“There are cool cats and there are cool Memphis cats but no one, not
Elvis, not Jerry Lee, not even the Wolf came close to epitomizing Memphis
and cool like Jim Dickinson did. He was the Top Cat Daddy, an
inspiration, a mentor and my friend.

If you knew his music and understood his role as one of the links between
black and white culture and between blues and rock and roll, you know what
I'm talking about. If he is unfamiliar to you, now's as good time as any
to get to know him, even though he's checked out of the motel.”

--Joe Nick Patoski

For more about Jim go to

Saturday, March 30, 2013

SXSW 2013 Panel Discussion - I'm Just Dead, I'm Not Gone: Life & Times of Jim Dickinson

Austin Convention Center, Friday, March 15
Memphis' Jim Dickinson, whether you realize it or not, had been at the heart of rock & roll from its inception until his death at 67 in 2009. Musician on historic records – his piano's on the Rolling Stones' "Wild Horses" – and producer for countless more (Big Star'sThird, the Replacements' Pleased to Meet Me), not to mention rascal and raconteur, this panel's title – his self-composed epitaph – emphasized the truth Dickinson always told, sometimes to his detriment. To know Dickinson and to work with him was to love him, and this chorus of cohorts and loved ones testified by its roster alone: his widow Mary, sons Luther and Cody of North Mississippi Allstars, Big Star's Jody Stephens, Mojo Nixon, studio cohort Jim Lancaster, and panel moderator Joe Nick Patoski, who managed True Believers when Dickinson produced them. As a group, they brought the man's generous, warped, hilarious spirit to life with an hour of anecdotal evidence of his importance. Jim Dickinson's great rock & roll codes: "If it don't shock the parents, it ain't rock & roll!" And, "My job is to protect the artist from the label!" Don't forget, "Never carry more than you can swallow!" Words to live by, all.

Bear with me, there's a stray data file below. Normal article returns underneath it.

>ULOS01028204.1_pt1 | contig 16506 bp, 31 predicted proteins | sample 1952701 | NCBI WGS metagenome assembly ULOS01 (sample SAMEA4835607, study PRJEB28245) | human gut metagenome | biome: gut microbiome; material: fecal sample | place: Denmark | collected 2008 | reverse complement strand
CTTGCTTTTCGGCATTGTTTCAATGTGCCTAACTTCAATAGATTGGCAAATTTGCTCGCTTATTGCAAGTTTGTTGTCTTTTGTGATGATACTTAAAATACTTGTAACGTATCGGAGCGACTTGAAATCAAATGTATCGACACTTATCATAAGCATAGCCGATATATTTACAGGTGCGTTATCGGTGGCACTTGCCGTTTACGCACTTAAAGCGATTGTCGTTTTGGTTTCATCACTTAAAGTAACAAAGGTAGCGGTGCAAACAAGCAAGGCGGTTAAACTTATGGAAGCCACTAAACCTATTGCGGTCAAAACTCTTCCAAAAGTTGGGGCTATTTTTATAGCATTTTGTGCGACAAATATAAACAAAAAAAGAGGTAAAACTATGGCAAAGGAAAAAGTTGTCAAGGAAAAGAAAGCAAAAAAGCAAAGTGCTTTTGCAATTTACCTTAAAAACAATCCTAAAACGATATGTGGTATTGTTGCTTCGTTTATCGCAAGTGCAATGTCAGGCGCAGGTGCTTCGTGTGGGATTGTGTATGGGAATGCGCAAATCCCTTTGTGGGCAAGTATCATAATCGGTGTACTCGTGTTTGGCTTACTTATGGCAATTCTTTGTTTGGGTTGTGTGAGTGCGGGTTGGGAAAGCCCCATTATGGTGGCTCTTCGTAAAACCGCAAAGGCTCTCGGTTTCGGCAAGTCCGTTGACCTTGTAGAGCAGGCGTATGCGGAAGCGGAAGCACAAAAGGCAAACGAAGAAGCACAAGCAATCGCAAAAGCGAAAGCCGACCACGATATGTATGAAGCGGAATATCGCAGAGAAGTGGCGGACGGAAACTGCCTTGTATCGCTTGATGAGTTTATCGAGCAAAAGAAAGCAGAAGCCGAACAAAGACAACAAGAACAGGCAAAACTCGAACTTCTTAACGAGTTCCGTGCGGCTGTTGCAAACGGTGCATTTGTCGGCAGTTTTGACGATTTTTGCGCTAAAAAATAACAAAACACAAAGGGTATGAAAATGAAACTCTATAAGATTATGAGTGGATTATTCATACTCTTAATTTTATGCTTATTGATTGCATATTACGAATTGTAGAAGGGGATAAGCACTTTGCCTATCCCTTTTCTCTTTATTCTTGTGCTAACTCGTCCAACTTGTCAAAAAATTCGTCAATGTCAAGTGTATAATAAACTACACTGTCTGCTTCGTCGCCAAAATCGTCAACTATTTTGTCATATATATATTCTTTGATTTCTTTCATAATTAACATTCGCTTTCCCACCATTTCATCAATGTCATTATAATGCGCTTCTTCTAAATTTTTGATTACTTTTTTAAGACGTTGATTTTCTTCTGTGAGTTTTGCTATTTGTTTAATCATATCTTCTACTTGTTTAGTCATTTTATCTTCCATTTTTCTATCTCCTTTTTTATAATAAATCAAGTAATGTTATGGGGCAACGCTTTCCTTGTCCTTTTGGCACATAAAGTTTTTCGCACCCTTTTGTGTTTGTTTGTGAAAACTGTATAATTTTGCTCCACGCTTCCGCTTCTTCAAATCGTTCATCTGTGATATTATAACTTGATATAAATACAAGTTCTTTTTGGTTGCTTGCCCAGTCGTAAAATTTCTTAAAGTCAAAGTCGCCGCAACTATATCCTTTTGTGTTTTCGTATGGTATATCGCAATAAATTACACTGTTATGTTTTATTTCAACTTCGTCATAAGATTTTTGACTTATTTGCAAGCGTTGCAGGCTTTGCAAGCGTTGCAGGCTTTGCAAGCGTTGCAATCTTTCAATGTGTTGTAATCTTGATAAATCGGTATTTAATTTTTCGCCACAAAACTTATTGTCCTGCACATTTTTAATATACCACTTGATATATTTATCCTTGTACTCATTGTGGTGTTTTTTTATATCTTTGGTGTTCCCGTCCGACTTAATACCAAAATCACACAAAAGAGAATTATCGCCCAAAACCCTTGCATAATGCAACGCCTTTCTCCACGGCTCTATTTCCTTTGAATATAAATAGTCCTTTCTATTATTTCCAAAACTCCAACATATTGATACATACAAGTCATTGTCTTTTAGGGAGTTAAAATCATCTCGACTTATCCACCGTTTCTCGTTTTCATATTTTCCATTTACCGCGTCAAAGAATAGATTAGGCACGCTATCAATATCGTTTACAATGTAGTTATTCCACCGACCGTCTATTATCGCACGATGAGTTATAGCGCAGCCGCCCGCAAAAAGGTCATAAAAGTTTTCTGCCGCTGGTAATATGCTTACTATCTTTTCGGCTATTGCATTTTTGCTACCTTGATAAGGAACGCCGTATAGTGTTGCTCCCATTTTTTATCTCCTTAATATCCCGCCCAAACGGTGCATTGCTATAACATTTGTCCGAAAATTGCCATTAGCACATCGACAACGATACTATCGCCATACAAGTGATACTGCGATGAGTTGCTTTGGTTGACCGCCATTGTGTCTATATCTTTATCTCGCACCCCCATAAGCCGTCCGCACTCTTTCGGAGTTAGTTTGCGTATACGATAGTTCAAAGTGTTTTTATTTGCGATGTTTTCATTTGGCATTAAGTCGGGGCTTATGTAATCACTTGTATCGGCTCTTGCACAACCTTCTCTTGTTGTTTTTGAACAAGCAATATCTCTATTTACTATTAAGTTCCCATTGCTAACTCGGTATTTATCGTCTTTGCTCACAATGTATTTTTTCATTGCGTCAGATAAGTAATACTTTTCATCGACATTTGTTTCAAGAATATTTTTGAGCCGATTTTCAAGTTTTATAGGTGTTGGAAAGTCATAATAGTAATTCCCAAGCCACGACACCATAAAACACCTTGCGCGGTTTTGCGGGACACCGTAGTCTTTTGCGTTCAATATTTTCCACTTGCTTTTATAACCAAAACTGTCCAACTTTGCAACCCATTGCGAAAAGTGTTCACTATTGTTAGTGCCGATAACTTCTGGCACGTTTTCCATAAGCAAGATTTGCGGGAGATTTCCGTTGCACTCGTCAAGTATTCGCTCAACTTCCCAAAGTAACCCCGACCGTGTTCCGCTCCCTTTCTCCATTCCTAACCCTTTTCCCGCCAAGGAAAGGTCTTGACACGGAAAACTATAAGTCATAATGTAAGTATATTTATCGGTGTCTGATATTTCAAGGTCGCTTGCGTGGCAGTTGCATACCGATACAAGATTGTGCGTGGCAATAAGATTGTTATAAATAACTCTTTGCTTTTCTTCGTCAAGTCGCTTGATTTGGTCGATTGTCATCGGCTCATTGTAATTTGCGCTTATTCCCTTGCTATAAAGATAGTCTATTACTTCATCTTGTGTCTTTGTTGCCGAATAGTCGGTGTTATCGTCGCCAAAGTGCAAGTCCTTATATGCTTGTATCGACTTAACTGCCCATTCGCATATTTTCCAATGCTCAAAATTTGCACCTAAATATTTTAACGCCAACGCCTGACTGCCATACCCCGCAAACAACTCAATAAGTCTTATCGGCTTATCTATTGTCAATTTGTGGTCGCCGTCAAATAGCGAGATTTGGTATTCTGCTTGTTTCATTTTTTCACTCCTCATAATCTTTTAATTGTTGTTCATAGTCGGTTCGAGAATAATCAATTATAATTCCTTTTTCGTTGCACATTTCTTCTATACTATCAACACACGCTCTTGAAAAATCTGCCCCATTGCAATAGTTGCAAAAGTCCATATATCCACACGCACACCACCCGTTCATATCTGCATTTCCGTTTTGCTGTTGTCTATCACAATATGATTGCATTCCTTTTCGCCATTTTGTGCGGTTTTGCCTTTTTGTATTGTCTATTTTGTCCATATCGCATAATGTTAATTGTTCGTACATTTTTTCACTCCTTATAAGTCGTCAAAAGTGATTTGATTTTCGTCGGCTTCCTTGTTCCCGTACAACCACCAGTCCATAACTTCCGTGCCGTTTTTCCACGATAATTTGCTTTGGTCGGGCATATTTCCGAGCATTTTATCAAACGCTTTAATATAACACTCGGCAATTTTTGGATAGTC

Courtesy of The Austin Chronicle
Reviewed By Tim Stegall, Fri., March 15, 2013

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